The Museum of London has announced it will close at the end of 2022, as preparations begin to move it from its current location on London Wall to a new site in West Smithfield.
Work has been ongoing on the move since its announcement in 2015. Along the way, several high-value tenders have been advertised for different elements of the project, from its naming and branding, to exhibition design and overall building design.
Design Week has been reporting on the development of the project since 2015. Here’s everything we know:
West Smithfield has been chosen for the new site of the museum. The more central location fits in well with the museum’s plan to become a “world-class, 24-hour cultural destination” within the city.
The building is being designed by an architectural team comprised of Asif Khan, Stanton Williams and Julian Harrap Architects. The team was chosen for its “innovative thinking” around the project.
Known for its historic meat market, the new Smithfield site does come with existing architecture. The museum has pledged to keep the “found condition of the existing buildings to ensure their richness and character are not only retained but become an important part of the museum experience”.
The museum will be taking over a series of derelict buildings within the larger market campus, which have stood empty for decades.
Beyond the building itself, the museum has revealed it will also be taking over a series of terraced houses which sit along the perimeter of the new site. The “museum high street”, as it has been dubbed, will become home to independent shops, cafes and social enterprises.
Stanton Williams principal director Paul Williams has said the aim is to “transform the historically charged but derelict parts of the late 19th century West Smithfield market into a living museum for the 21st century”.
Many original elements will therefore be preserved, including the historic divide between the original market space and the Grade II-listed poultry market.
The general market has been earmarked as a “social space” according to the designers. A restaurant will be built, alongside displays about London and its recent history.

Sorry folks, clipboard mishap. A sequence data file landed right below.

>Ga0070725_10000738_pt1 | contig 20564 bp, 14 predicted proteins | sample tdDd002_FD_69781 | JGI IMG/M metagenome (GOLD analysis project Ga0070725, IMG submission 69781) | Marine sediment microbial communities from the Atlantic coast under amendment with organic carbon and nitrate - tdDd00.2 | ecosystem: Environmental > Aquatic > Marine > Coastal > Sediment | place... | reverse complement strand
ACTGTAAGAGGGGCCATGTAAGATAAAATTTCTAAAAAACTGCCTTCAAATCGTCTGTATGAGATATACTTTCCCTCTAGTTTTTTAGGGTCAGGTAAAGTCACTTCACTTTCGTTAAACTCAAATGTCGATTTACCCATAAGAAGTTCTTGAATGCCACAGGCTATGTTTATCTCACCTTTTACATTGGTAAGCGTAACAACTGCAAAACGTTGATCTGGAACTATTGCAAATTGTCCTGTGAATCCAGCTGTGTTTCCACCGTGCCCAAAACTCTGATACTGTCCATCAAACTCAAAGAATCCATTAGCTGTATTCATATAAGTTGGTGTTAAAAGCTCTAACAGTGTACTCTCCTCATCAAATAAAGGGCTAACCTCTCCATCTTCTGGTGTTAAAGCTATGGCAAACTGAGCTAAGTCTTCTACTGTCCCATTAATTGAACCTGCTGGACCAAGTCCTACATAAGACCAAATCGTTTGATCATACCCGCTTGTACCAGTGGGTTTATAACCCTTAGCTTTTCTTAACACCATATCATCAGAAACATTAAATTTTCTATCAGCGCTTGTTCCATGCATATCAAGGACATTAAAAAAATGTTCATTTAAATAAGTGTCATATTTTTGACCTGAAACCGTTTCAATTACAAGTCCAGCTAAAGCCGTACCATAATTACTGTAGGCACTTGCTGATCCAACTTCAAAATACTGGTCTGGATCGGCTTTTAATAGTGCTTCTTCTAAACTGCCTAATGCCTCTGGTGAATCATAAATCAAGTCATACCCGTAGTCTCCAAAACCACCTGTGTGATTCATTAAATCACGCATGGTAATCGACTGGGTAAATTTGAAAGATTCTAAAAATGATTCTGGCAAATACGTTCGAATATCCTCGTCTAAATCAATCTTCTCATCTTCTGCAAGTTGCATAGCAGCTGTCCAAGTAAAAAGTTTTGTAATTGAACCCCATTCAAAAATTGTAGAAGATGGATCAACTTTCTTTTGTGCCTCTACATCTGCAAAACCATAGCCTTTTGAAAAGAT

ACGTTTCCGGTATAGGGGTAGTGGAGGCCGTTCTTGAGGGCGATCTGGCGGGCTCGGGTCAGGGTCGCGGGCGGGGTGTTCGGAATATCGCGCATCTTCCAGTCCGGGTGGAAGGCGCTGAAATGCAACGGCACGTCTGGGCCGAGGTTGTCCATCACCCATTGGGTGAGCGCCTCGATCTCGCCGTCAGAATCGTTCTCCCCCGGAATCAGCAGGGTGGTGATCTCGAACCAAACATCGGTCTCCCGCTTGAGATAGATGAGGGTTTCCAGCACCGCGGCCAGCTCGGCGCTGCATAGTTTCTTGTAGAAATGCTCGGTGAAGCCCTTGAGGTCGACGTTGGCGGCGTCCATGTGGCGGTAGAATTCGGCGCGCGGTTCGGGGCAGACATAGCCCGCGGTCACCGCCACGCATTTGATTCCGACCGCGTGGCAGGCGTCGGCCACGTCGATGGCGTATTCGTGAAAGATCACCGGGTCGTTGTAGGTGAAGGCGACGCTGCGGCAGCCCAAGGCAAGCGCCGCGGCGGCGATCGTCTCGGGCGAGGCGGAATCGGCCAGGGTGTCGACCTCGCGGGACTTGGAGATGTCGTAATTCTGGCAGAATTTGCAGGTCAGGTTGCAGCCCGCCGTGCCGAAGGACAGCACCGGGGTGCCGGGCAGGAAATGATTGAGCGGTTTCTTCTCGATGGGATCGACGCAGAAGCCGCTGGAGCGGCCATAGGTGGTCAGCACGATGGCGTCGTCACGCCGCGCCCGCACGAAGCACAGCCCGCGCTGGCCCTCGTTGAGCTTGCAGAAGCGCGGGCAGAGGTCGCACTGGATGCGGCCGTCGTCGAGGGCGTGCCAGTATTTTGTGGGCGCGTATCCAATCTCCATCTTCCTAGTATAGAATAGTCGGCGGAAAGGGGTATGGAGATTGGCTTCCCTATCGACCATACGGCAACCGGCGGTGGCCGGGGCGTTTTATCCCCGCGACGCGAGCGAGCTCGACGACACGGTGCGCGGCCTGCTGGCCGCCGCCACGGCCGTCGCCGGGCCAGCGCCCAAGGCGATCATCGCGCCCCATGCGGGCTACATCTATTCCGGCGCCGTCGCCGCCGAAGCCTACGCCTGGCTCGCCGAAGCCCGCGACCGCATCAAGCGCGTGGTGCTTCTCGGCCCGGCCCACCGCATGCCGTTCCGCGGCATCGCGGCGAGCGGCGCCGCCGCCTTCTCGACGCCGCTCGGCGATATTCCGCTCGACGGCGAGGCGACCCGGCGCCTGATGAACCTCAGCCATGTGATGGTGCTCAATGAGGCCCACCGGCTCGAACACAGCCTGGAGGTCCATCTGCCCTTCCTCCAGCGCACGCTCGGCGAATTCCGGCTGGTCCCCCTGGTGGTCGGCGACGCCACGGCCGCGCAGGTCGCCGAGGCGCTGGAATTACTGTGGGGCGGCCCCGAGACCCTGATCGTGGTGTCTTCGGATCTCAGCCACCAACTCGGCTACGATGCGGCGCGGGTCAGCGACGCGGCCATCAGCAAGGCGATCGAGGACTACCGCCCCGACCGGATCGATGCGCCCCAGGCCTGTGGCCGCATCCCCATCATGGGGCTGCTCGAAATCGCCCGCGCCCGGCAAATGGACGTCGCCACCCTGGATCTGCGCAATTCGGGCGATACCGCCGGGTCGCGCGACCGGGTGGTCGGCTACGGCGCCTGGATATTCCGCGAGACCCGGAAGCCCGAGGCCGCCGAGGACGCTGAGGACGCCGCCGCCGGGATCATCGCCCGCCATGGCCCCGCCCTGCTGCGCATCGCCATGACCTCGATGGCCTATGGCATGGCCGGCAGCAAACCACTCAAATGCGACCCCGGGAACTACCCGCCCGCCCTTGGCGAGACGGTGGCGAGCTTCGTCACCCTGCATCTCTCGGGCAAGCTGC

The poultry market will be transformed into a space for temporary exhibitions.
So far, two high-value tenders have been put out for semi-permanent and permanent exhibition spaces. The first was advertised in March 2019, and the second in June 2020. They were worth £7.5 million and £2 million respectively.
The London Story exhibition space will be designed by Atelier Brückner, the museum has confirmed. It will be located in the site’s vast subterranean spaces, which will house much of the museum’s collection and span 10,000 years of history.
Integral to the offering will be dedicated space to showcase the Cheapside Hoard – a collection of jewellery from the 16th and 17th centuries which was discovered more than one hundred years ago by workmen working in Cheapside.
There are some challenges ahead for Atelier Brückner, as the studio says it is likely to be the only museum gallery in the world with a live railway running through it.
The Museum of London is unable to confirm who is designing the second exhibition space.
In August 2020 the museum launched a search to find a team to deliver a new identity. This project is now being led by Uncommon Studio and Something More Near.
While the final visuals for the branding of the museum will not be available until the end of the year, the museum says, curious parties will be interested to hear that the museum has confirmed it will be changing its name ahead of the move to the new site.
The Museum of London will become London Museum, as it seeks to be “reborn” at its new site, according to Sharon Ament, director of the museum.
Given the scale of the project, budget and timelines have caused the most disruption.
The initial budget for the museum relocation was £250 million, but this was revised to £332 million in 2019 and then £337 million in 2020.
Similarly the timeline has been subject to several pushbacks. Originally the new site was supposed to open this year – however current estimates suggest it will open in 2025 now.
As the museum prepares to close later this year, it has announced a summer festival will take place which will celebrate its 45 years at London Wall. More information will be available on this closer to the time.
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